Class 3

    Weight: 10,001 – 14,000 lbs. Examples: Chevrolet Silverado 3500, Dodge Ram 3500, Ford E-350, Ford F-350, GMC Sierra 3500 If you have a heavy-duty pickup truck, chances are it’s a Class 3 truck. Class 3 trucks are often used for “work truck” jobs, “contractor truck” jobs, and the like. You can also put certain types of walk-ins, city delivery trucks, and box trucks under this category.

    Class 4

    Weight: 14,001 – 16,000 lbs. Examples: Dodge Ram 4500, Ford E-450, Ford F-450, GMC 4500 Of the medium duty trucks, Class 4 trucks are the lightest. You can spec them as you wish by adding “chassis cabs” to convert them into makeshift ambulances, box trucks, or wreckers. Bucket trucks, certain types of city delivery trucks, and large walk-ins belong to this category.

    Class 5

    Weight: 16,001 – 19,500 lbs. Examples: Dodge Ram 5500, Ford F-550, Freightliner M2 GMC 5500, International TerraStar The job capabilities of Class 4 and Class 5 trucks tend to overlap a bit. Aside from Class 4 jobs, Class 5 trucks can also do construction and “fleet vehicle” work. This category includes all remaining bucket trucks, large walk-ins, and city delivery trucks.

    Class 6

    Weight: 19,501 – 26,000 lbs. Examples: Chevrolet Kodiak (GMC TopKick) C6500, Ford F-650, Freightliner M2 106, International Durastar 4300 Beverage trucks, rack trucks, single-axle trucks, and school buses are some of the vehicles that fall under Class 6. They look and feel like Class 5 vehicles, except they can tow and haul heavier loads. In fact, you can spec Class 6 trucks to work almost as well as Class 7 and 8 vehicles.

    Class 7

    Weight: 26,001 – 33,000 lbs. Examples: Ford F-750, GMC C7500, International WorkStar, Mack Granite If you want to drive a Class 7 truck, you need a Class-B commercial driver’s license (CDL) as Class 7 drivers mostly work in heavy duty industries like construction, garbage collection, and livestock transportation. Vehicles under this category include tractors and city transit buses. To get a CDL, visit your state’s DMV, ask for a Class-B CDL application form, and get ready for a written and a...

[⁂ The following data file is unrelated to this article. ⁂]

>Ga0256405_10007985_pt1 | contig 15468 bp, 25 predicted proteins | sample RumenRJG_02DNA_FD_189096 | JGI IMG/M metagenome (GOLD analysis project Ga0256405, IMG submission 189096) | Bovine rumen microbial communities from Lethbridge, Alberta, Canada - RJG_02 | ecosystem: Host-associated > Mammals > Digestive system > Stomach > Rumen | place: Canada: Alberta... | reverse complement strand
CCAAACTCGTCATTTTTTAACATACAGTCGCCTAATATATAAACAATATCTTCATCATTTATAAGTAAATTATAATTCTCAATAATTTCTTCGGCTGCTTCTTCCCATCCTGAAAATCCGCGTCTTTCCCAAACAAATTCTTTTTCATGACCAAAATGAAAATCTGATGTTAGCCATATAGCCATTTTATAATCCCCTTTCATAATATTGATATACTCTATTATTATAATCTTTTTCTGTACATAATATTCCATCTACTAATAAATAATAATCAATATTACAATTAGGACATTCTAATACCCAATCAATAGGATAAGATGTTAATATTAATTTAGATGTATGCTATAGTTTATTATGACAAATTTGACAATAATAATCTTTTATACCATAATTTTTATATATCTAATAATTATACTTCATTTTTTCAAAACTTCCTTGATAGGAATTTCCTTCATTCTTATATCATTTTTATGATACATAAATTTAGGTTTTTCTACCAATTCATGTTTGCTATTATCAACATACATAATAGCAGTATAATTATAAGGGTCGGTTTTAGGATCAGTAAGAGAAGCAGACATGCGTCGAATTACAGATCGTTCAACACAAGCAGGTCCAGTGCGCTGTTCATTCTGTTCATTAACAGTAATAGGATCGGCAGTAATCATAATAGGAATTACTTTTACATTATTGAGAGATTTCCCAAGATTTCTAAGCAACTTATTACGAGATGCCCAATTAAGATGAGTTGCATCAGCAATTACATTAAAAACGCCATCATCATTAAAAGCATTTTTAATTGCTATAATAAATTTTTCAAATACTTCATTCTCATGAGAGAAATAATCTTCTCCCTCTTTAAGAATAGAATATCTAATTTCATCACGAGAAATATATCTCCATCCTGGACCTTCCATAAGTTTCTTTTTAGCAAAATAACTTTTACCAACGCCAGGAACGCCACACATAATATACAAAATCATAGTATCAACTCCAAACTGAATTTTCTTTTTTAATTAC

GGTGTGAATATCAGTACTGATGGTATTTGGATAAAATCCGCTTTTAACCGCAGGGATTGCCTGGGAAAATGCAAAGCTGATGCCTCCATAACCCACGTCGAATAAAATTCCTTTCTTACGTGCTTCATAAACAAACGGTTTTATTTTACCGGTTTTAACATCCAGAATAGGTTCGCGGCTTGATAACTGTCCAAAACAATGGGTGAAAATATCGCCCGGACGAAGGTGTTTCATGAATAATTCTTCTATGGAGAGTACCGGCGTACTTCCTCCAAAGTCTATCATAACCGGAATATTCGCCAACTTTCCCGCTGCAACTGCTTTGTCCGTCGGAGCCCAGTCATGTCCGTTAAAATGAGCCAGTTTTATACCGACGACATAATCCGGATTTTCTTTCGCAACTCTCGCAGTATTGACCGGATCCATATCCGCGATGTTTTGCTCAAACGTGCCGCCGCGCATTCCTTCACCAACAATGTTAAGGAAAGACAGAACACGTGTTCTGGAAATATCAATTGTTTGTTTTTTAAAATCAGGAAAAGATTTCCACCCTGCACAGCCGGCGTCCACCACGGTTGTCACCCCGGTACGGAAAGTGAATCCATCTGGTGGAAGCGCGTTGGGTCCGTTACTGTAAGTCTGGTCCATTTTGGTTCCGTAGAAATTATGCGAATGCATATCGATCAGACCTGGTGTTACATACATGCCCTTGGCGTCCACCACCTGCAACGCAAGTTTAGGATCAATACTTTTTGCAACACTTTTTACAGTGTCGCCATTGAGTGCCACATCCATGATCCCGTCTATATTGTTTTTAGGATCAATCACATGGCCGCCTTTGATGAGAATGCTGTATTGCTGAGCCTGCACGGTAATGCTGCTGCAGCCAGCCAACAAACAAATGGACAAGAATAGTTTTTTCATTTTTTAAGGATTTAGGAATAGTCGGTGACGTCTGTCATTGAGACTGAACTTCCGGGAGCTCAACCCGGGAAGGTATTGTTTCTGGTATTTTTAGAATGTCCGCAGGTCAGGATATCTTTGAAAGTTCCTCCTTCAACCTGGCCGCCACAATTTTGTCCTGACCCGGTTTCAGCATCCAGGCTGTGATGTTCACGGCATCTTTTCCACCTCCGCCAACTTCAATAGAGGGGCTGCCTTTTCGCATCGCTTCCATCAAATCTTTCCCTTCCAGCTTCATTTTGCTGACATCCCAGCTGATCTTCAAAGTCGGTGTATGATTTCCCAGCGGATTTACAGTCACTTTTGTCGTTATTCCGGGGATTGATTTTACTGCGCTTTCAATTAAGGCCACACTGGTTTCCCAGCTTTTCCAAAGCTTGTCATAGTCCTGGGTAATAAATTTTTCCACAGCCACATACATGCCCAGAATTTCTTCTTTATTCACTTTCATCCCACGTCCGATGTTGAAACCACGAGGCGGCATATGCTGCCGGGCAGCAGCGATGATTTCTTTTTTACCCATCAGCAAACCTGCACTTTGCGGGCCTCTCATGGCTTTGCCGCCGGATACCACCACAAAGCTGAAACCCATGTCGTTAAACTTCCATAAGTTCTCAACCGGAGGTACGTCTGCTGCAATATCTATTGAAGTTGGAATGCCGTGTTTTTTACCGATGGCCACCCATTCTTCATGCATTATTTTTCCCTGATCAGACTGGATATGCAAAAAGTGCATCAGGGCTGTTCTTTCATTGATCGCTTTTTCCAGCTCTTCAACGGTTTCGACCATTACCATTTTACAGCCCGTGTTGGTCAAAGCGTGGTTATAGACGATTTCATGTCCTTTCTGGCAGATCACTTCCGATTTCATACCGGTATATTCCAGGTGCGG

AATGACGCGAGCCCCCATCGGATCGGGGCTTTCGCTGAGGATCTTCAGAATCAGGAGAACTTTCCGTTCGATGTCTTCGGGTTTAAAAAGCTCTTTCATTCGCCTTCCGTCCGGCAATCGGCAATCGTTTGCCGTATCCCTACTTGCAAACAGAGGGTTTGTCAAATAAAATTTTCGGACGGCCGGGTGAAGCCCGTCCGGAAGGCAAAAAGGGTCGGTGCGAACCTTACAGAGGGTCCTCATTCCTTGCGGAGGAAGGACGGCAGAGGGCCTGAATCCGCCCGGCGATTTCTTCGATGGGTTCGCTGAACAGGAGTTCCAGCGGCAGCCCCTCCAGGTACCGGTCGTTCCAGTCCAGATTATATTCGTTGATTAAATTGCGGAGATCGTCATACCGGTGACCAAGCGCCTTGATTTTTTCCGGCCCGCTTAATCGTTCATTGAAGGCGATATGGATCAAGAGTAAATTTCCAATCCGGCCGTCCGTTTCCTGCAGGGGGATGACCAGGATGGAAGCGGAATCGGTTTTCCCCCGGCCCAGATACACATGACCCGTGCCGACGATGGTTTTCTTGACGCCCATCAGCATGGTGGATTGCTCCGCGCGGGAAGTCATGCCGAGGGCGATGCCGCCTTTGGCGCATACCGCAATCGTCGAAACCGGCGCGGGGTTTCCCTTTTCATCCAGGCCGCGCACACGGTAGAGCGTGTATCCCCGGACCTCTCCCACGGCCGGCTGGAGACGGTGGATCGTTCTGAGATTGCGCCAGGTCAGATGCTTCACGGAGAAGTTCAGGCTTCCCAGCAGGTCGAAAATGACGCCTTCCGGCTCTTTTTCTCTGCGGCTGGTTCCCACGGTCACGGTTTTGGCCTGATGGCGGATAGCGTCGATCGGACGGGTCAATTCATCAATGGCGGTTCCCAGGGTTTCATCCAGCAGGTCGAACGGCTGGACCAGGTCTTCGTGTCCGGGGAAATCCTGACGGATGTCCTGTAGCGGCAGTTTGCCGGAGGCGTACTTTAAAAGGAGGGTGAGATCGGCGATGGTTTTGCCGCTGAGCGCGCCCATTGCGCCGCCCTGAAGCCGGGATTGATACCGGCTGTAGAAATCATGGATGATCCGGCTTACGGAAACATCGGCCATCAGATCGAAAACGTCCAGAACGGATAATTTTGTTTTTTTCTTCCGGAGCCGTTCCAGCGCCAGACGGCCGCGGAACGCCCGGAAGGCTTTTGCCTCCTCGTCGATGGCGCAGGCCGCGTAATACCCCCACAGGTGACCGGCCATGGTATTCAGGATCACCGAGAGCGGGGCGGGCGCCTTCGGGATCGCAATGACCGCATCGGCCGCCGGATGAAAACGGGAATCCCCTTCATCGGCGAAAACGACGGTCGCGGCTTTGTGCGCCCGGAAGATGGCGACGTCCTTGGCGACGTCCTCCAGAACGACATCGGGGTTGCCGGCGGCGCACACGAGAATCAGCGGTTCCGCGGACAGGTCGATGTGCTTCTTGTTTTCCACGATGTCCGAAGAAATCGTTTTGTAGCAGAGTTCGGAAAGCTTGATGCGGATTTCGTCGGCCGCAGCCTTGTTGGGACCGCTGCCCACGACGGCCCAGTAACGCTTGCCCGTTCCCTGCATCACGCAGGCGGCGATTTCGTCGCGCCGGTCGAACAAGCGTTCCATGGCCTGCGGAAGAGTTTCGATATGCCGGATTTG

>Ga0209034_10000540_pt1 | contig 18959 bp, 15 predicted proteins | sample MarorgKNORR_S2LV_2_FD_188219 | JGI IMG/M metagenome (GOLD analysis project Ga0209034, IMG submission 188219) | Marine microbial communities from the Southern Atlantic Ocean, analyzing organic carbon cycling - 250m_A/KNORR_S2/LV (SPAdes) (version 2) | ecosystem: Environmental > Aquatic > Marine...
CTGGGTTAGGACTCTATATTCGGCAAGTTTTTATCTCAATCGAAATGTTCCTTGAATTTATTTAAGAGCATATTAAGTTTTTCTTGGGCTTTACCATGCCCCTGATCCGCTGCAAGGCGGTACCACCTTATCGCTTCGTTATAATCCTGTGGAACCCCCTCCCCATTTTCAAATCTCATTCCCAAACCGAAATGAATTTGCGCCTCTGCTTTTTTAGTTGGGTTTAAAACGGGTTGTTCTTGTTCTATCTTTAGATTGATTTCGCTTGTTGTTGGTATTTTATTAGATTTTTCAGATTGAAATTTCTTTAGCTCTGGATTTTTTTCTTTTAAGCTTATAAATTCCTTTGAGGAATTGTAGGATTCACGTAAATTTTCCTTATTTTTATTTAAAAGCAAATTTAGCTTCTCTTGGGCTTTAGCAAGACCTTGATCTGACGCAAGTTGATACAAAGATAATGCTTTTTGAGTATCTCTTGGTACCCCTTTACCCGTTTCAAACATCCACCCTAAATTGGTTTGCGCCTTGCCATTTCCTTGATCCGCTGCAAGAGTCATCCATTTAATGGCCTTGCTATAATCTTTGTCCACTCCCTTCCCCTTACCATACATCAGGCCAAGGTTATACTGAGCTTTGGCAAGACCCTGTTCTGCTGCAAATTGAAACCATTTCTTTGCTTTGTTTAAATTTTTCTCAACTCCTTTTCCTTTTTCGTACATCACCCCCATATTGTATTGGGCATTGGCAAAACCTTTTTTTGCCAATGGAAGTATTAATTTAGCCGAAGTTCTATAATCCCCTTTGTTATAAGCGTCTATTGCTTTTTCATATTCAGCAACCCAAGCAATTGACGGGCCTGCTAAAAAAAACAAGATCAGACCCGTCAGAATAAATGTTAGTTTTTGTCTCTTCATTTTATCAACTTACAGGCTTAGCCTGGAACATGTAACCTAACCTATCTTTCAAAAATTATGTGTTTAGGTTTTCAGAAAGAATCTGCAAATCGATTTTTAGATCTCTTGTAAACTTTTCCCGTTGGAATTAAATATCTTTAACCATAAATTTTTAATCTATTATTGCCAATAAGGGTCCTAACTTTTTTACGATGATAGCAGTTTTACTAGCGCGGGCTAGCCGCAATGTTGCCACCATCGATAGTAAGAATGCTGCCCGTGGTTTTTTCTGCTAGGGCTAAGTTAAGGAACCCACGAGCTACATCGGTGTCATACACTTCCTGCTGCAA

Class 8

    Weight: 33,001 lbs. and heavier Examples: Tractor Trailer, 18-Wheelers Of the trucks on this list, Class 8 trucks are one of the most common. Sleeper cabs, dump trucks, truck tractors, and cement trucks are examples of Class 8 vehicles. Since Class 8 trucks are the biggest and heaviest of their kind, they require drivers to get a Class-A or Class-B CDL. Class-A CDLs are for combination vehicles like tractor-trailers, while Class-B CDLs are for non-combination vehicles. There’s a lot of consid...

  6. eTool : Powered Industrial Trucks (Forklift) - Types ... › etools › powered-industrial-trucks

    Class I: Electric motor rider trucks; Class II: Electric motor narrow aisle trucks; Class III: Electric motor hand trucks or hand/rider trucks; Class IV: Internal combustion engine trucks (solid/cushion tires) Class V: Internal combustion engine trucks (pneumatic tires) Class VI: Electric and internal combustion engine tractors; Class VII: Rough terrain forklift trucks

  7. CDL Truck Classes: Class 5 and Below - Georgia Driving Academy › blog › cdl-truck-classes-class-5

    Mar 30, 2016 · The class of truck depends upon its gross vehicle weight rating or GVWR. Here’s a list of Class 5 and below trucks and their corresponding weights: Class 5 – 16,001 to 19,500 pounds (Medium Truck) Class 4 – 14,001 to 16,000 pounds (Medium Truck)

    • Types of Trucks.
    • Pickup Truck. Pickup trucks are about the only truck for households. However, they’re very popular. The Ford F-Series is the best-selling pickup truck followed by Chevrolet Silverado then the Dodge Ram pickups [source:].
    • Australian Road Train. The longest road train ever is a truck pulling 112 trailers. That’s long for a train, never mind a truck. Road trains aren’t used much except in Australia where the road from coast to coast is straight as an arrow which makes it possible to haul more than 3 trailers.
    • Boat Haulage. There are small boats and large boats out there. And while an SUV or a large car can carry the small ones, the heaviest and the most prestigious ones can only be transported by small trucks or a specialized low loader named boat haulage.
  8. 7 Classes of Forklift Trucks: A Breakdown › classification-of-forklift
    • Electric Motor Rider Trucks. These forklifts can be equipped with either cushion or pneumatic tires. The cushion-tired lift trucks are intended for indoor use on smooth floors.
    • Electric Motor Narrow Aisle Trucks. This forklift is for companies that opt for very narrow aisle operation. This allows them to maximize the use of storage space.
    • Electric Motor Hand or Hand-Rider Trucks. These are hand-controlled forklifts, meaning the operator is in front of the truck and controls the lift through a steering tiller.
    • Internal Combustion Engine Trucks—Cushion Tires. These forklifts are used inside on smooth dry floors for transporting palletized loads to and from the loading dock and the storage area.